A Sikh experience in Toronto, Canada
When we travel we like it big. We like experiences out of the ordinary and we like to try something completely new.
So when our good friend and world traveler Mr Singh asked us to join him on a day at a Sikh temple we didn’t even hesitate. A new adventure in company with friends what is there to think about right?
We took the Toronto Go train to Danforth and took the metro to Donland where we would meet our friend.
Going in the metro was an experience of its own. Old carriages that holds all types of people going to and from somewhere. The “real” people as we use to call it. The people who can’t afford the luxury of owning a car for example.
As we arrived with the bus from Donland station the temple was quite impressive. A white big complex with golden domes on the roof.
We entered the building and I was shown to the ladies wardrobe to the left and Leonardo and Mr Singh went to the right.
As in most religions you need to cover your head and hair. Especially as a woman. This was no exception. Even though it is not specifically my religion I cover my hair out of respect for their religion and the fact that I am in their temple. It is not even something that should be considered not to in my opinion.
After having us introduced to the kind men in the entrance desk we went inside.
We were shown a temple inside one of the main rooms of the building. Through a long corridor we could see an altar standing proudly at the end of the bigger room. We entered the room and it was filled with huge white sheets on the floor and a hand woven carpet. It was a light room with a chandelier hanging from the ceiling and a roof window spreading natural light over the altar.
The altar had a golden roof itself and had something that looked like a coffin covered with embroidered cloth.
A man sat beside the altar. He looked like he was in some kind of meditation. Mr Singh said a prayer and he introduced us to the symbolism of the different items that were placed around the altar.
The man, an older man dressed in proper Sikh uniform, was the days keeper of the altar. As you have said your prayer you are given “Halva”, a sweet, oily paste as offering by this man.
The man later gave us the privilege to see what was under the cloth. It was not a coffin but the Guru Granth Sahib, the holy book.
After the visit at the altar we went downstairs to the kitchen. In a Sikh temple there is always a lunch served for Sikhs or anyone who is interested in learning about Sikhism.
As we entered the dining area there were big stainless steel buckets greeting us with delicious Dall, yoghurt, rice and all kinds of delicious food. Both Leonardo and I was overwhelmed with excitement. Proper Indian food!
We had our plates filled and went for a seat. But here there were no chairs. You sit on the floor to eat. On carpets. This is because all people are considered equal. No child is different to God, Mr Singh explained. Whether you are a king or a servant, all are the same.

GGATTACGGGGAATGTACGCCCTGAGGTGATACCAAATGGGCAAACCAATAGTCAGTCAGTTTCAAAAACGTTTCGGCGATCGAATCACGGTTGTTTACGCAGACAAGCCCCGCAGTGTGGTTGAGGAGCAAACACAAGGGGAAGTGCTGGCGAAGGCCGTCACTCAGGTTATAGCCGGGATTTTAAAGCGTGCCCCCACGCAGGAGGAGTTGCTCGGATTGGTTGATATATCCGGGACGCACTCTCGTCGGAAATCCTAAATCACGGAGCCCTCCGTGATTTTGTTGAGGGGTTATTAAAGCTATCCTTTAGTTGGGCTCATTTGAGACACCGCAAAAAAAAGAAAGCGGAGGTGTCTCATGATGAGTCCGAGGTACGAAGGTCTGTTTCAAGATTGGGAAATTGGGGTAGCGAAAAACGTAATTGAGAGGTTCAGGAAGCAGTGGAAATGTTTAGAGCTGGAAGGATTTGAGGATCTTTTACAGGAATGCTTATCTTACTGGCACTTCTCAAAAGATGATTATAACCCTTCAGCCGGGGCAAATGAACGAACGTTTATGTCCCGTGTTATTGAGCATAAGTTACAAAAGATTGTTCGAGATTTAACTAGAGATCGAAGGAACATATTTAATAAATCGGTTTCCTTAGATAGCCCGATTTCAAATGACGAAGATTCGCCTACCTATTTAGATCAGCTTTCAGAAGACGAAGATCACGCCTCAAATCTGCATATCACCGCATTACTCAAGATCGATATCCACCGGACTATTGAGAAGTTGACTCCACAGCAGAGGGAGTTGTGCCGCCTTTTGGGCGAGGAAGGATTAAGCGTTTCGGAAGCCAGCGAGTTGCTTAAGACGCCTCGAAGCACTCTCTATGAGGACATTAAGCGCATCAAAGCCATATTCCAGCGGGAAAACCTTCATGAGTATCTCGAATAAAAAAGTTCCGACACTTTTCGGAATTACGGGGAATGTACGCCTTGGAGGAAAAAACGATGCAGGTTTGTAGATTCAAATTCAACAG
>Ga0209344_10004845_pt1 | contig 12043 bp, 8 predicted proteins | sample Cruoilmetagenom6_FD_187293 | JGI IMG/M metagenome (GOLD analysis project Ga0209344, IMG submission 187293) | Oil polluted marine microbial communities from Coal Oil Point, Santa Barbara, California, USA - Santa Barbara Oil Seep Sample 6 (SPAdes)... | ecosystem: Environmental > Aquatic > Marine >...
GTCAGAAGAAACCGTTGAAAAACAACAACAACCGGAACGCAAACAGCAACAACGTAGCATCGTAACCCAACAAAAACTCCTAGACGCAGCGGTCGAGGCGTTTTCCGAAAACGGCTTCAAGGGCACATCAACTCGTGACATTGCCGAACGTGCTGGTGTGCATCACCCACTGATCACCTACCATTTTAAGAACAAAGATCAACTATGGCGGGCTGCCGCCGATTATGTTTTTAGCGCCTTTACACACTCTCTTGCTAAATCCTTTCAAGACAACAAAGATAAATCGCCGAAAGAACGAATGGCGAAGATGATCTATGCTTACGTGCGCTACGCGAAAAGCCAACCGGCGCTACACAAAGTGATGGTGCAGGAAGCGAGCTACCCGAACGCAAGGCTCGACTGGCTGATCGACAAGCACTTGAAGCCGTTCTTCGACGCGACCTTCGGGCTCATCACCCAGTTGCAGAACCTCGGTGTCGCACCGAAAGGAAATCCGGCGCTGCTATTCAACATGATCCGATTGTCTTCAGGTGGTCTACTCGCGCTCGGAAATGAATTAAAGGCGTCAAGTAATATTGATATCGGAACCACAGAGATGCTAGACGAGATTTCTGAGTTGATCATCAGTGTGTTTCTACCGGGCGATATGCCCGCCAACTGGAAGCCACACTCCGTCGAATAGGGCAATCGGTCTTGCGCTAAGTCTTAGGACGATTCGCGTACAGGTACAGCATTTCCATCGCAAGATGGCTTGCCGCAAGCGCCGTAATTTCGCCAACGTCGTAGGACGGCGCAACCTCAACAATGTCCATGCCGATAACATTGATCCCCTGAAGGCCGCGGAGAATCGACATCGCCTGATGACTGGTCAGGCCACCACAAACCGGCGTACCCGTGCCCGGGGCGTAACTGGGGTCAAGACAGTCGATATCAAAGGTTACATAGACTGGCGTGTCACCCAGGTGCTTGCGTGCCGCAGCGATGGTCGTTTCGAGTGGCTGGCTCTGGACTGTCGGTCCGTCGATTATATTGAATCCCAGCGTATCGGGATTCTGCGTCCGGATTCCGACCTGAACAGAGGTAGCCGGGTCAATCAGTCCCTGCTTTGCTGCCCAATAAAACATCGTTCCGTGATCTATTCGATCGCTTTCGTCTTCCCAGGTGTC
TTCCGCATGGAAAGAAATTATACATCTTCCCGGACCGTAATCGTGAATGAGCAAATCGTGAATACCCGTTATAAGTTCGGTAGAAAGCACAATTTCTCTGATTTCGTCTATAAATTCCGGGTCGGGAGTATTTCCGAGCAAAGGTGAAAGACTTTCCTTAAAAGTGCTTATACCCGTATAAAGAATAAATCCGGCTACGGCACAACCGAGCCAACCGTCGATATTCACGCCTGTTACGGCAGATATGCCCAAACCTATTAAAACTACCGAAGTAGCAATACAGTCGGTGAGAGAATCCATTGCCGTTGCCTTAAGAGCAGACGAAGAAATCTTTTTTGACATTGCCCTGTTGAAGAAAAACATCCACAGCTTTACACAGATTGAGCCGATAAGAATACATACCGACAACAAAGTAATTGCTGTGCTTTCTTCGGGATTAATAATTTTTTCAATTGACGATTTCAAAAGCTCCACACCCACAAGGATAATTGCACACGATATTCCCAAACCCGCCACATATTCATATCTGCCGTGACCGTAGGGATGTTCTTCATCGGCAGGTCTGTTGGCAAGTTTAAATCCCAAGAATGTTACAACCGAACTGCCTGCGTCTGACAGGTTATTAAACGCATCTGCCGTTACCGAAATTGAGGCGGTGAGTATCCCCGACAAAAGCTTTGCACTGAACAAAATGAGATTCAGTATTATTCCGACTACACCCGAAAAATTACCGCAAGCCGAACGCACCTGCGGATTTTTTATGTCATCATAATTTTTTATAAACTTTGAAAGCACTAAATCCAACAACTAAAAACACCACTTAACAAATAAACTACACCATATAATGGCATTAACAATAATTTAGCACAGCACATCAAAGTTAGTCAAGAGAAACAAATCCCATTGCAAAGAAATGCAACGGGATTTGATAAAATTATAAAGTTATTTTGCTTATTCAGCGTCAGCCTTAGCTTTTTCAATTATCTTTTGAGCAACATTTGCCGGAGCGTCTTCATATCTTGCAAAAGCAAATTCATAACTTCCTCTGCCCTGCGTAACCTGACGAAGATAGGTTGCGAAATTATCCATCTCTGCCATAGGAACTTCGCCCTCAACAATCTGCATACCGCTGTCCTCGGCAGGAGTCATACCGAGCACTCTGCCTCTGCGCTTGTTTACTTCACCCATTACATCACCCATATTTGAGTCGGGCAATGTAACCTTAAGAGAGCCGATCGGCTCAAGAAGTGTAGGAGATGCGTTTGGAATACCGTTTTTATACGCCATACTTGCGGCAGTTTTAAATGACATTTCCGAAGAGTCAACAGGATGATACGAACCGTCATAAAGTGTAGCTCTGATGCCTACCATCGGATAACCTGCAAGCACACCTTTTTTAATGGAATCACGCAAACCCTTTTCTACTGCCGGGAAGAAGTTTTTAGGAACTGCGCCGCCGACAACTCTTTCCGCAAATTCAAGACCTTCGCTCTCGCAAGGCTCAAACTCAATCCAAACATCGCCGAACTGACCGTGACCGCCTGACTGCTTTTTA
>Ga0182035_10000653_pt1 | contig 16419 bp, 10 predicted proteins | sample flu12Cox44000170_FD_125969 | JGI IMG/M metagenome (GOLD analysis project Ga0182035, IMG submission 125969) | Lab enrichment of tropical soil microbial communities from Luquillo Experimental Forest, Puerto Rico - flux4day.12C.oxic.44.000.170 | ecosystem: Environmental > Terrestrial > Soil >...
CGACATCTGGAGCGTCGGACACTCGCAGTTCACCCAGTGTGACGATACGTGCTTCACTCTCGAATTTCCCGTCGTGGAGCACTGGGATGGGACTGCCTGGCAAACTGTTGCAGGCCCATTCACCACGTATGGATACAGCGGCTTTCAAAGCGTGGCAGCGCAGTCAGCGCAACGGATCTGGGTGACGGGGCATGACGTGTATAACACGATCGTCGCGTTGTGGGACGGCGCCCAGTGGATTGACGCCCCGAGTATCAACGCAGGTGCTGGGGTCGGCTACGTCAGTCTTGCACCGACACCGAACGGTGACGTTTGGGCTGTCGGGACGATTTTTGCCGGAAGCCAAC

That was really nice to hear. We like that.
On the other side of the room filled with blue long carpets to sit on there were older women sitting against the wall preparing food for the bigger lunch the coming weekend.
The people that work in the temple are all there voluntarily. They get no salary. This is their way of showing their dedication to God and .their religion.
Some people also donate food or money to the temple.
The women kept serving us Dall over and over until we couldn’t move anymore. With full stomachs Mr Singh insisted on having tea and desert. Sesame crackers that you eat with peanuts. A perfect end of a perfect meal.
He says, here we don’t serve you as a person. We serve your soul. And now our souls were completely happy.
Leonardo had one more attempt of eating another delicious Indian dish and then we went to see the kitchen.
After a grand tour we were back in the corridor outside. Mr Sing proudly showed us paintings and posters about the Sikhism and its history. About women and the symbolisms.
I have to say that I really like the ideas and the way of thinking in Sikhism.
Sikhs believe that everyone are equal. There is not a heaven or hell but more like a state of consciousness and a result of your actions.
They also believe that you are born alone and you die alone, but in between you will never be alone as there is one God and he is your best friend who is there always.
They also believe in full equality of women.
“All are created from the seed of God. There is the same clay in the whole world, the potter (God) makes many kinds of pots.” (Guru Amar Das, Bhairo)
We went back for one final look at the altar and a photo opportunity before we left the temple.
This was one of the best days in Canada so far and definitely one of our highlights on our trip.
We thank our friend, Mr Singh, for having us there and for showing us the hospitality of his people and religion.